Oh for a Plastic Cup

 |  May 30, 2011

Daughter #1 will finish her law degree in a couple of weeks and already has a job lined up in Sydney. As a parent, this is great news and we now have three years to save up before D2 spreads her wings and leaves the Daring household. No doubt she will also require great dollops of money as she does whatever she ends up doing. Then it will just be Mrs. D and I. Oh God.

Mind you, we don’t really see much of D2 now. She’s out with friends at the weekend and spends the rest of the time ensconced in her room, doing homework or other things that as a father I don’t want to know about. She emerges only for food or money.

She came home from school the other day complaining about an essay she had to write. “Why the Mekong and the other major rivers were pivotal to the development of trade and political turmoil in Indochina,” she explained as she disappeared upstairs.

Although I’ve lived in South East Asia for several years, I don’t really know much about its history. Mrs. D was reading her Kindle, sprawled on the couch.

“Come on then,” I said, “what do you know about Indochina?”, my tone goading her into a response. She stopped reading, sighed and fixed me with the kind of expression that a cobra makes just before it strikes.

“More than you,” she started. “The term Indochina was coined by the French and described the countries of Laos, Cambodia and Vietnam that they occupied or influenced from the late eighteenth century. Its use has been extended to include Thailand, Myanmar and Malaysia and today it can be thought of as the large peninsular that divides the Indian Ocean and the China Sea.”

“Its large rivers, such as the Mekong, provided easy access from the coast to the lush agricultural lands and the region became a source of spices, silks and other goods to satisfy the demands of the Middle East, Europe and later, the Americas. The wealth that was created soon became the subject of colonial wars between the Chinese, Dutch, Portuguese and the British with each trying to exert its control over the region. It was only in the late twentieth century that some of the countries could be considered to be truly independent.”

Bugger me. I wasn’t expecting that. “No Spanish then?” I asked.

“No, they were in South America nicking all the gold,” she replied and returned to reading her book. I decided to keep quiet, as the last thing I wanted to confirm was that she knew more about something than I did. That would never do.

I haven’t been to Laos or Cambodia but I have been to Vietnam. You can see the French influence everywhere. Wonderful coffee and baguettes of bread can be bought on the side of the road. And if you have driven in Paris, then you can understand why the Vietnamese drive as they do too. No cheese though; I guess the westerner’s desire for solidified, rotting milk being seen for exactly what it was.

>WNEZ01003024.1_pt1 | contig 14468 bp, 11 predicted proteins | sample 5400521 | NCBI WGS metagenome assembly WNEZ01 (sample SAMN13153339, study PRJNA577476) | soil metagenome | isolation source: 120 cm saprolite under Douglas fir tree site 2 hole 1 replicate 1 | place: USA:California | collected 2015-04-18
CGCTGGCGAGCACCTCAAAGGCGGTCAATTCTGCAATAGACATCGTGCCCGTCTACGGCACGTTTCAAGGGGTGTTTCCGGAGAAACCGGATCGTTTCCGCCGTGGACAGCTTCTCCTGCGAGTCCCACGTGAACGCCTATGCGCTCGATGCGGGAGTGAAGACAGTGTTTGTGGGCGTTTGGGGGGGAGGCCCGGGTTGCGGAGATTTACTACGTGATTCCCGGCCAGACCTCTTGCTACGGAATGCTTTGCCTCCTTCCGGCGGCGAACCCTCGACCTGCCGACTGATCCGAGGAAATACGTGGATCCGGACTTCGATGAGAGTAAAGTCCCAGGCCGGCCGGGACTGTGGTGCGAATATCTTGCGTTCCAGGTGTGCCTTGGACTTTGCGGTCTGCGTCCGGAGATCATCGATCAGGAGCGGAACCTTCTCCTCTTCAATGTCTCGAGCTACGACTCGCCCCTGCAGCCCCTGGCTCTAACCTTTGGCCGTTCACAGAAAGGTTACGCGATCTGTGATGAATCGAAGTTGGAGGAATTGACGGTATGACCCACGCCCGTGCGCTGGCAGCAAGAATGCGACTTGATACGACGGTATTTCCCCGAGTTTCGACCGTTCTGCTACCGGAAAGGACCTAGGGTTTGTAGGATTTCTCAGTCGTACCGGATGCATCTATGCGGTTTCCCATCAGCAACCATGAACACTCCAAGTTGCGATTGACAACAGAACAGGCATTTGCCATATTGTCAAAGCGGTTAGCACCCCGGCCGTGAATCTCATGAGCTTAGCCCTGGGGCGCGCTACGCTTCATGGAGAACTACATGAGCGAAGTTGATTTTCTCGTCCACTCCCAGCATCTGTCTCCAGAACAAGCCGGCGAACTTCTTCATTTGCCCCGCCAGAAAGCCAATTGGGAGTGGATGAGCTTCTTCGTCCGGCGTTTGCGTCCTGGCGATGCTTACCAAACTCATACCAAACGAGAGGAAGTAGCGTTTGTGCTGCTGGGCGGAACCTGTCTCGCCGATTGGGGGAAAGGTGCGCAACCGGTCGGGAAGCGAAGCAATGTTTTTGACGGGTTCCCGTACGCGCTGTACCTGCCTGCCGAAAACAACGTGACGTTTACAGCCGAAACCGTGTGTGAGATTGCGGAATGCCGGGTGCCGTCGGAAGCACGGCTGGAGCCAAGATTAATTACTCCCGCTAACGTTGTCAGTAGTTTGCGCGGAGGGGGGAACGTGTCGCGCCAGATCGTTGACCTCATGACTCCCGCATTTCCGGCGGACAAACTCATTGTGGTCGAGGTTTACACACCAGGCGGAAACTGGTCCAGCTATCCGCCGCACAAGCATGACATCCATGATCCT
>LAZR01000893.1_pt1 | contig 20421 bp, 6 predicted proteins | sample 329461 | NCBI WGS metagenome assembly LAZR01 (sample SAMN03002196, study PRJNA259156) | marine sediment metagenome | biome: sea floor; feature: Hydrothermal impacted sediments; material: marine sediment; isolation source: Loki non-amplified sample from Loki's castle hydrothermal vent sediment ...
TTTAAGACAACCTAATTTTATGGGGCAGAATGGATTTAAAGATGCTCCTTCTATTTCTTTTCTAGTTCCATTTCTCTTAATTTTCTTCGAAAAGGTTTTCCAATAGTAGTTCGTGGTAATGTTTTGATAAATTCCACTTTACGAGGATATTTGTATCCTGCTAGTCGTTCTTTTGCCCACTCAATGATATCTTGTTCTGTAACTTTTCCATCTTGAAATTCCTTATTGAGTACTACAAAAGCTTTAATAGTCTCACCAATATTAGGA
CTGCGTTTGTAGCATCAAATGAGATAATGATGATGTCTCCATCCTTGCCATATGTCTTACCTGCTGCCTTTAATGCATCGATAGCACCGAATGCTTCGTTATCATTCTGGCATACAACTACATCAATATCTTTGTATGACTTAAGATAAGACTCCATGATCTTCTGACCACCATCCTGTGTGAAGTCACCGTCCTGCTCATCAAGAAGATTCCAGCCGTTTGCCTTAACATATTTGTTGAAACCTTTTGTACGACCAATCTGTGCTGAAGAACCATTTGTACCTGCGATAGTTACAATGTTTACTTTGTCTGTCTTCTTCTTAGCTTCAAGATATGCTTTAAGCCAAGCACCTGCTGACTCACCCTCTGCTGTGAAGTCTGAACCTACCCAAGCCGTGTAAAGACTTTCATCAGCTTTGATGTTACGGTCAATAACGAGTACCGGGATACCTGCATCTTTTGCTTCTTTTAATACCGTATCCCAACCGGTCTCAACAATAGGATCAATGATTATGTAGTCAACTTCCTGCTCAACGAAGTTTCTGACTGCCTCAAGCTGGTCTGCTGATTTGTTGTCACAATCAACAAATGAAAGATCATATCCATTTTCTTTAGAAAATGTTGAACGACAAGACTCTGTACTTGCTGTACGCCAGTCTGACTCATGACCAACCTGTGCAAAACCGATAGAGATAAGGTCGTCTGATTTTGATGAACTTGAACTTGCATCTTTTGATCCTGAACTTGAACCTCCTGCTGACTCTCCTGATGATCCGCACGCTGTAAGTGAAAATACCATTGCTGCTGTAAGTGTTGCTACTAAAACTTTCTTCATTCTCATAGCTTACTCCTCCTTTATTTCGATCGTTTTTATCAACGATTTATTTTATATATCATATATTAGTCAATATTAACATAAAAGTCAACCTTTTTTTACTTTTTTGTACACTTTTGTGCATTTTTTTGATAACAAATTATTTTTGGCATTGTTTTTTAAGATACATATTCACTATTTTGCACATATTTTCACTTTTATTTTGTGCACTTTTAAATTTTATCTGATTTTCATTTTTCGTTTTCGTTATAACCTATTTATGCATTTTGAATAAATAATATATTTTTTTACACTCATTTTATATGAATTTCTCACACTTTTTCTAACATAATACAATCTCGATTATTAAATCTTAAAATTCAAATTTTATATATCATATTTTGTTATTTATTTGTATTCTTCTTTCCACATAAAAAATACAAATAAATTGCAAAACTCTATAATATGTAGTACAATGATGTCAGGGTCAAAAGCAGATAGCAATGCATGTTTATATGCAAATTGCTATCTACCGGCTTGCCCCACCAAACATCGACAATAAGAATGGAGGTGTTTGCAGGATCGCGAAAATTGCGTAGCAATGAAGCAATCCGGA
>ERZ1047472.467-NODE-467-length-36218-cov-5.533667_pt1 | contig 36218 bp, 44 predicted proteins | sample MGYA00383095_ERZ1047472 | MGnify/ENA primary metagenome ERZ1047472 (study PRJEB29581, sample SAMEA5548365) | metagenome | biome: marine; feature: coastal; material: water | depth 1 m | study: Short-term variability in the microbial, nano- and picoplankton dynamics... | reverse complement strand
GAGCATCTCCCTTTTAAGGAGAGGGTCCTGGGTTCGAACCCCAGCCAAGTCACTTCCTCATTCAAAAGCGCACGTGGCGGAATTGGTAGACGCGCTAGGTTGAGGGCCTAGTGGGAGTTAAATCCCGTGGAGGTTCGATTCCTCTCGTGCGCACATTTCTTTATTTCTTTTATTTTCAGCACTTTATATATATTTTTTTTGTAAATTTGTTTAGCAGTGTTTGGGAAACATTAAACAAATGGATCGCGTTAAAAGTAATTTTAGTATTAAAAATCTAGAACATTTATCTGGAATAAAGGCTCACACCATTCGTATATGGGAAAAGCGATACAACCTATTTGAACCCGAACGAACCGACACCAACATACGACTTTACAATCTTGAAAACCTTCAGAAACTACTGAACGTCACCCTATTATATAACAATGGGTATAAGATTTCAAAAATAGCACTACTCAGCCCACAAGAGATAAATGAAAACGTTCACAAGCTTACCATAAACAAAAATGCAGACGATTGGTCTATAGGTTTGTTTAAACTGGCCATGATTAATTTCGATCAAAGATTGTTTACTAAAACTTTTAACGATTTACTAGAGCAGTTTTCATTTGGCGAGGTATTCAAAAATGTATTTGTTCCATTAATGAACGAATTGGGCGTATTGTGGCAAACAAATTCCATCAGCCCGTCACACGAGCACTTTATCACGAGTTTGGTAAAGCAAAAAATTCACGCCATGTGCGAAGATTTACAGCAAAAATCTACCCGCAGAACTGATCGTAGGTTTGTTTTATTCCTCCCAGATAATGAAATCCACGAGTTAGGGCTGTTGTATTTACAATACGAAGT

In fact coffee is now only second to rice in Vietnam’s exports. First planted there in 1857, they have had a lot of practice growing the stuff and in 2010, shipped over one million tons around the world. There’s a lot of coffee in Brazil but there’s a fair bit in Vietnam too.

Inspired by thoughts of cafetieres, sidewalk cafes and fresh warm bread, I headed to the kitchen to make us a snack. Found some coffee beans but no grinder. My attempts to smash them with a hammer were less than successful and so it would have to be instant. “Made in Germany,” it said on the label, which was quite a surprise. Still, I am sure that they made it with ruthless efficiency.

No baguettes either and so supermarket “plastic bread” would have to suffice instead. To add insult to injury, there was no butter; only some fat free, unsalted, tasteless margarine. This was not working out as I planned and so abandoned the thought of a sandwich.

Still, I poured the coffee into my favourite mug and handed Mrs. D’s to her as she continued to read. The sun was setting and I walked outside to look at the reddening sky. I sipped my coffee as I stood there and soon started thinking about nothing, a skill that no woman can master or understand.

“What are you doing?” a voice next to my ear inquired. I hadn’t heard Mrs. D walk out and jumped, my feet lifting off the ground. Unfortunately, I also let go of my mug and watched in horror as it smashed to pieces on the ground. There was a moment’s silence, broken by Mrs. D.

“Thought I knew more about it than you did,” she said.

“About what? That was my best mug!” I wailed.

“Shouldn’t have been outside,” she said.

“And why, pray, is that?”

“That mug was indoor china‚Ķ.”.

Hah. Bloody. Hah.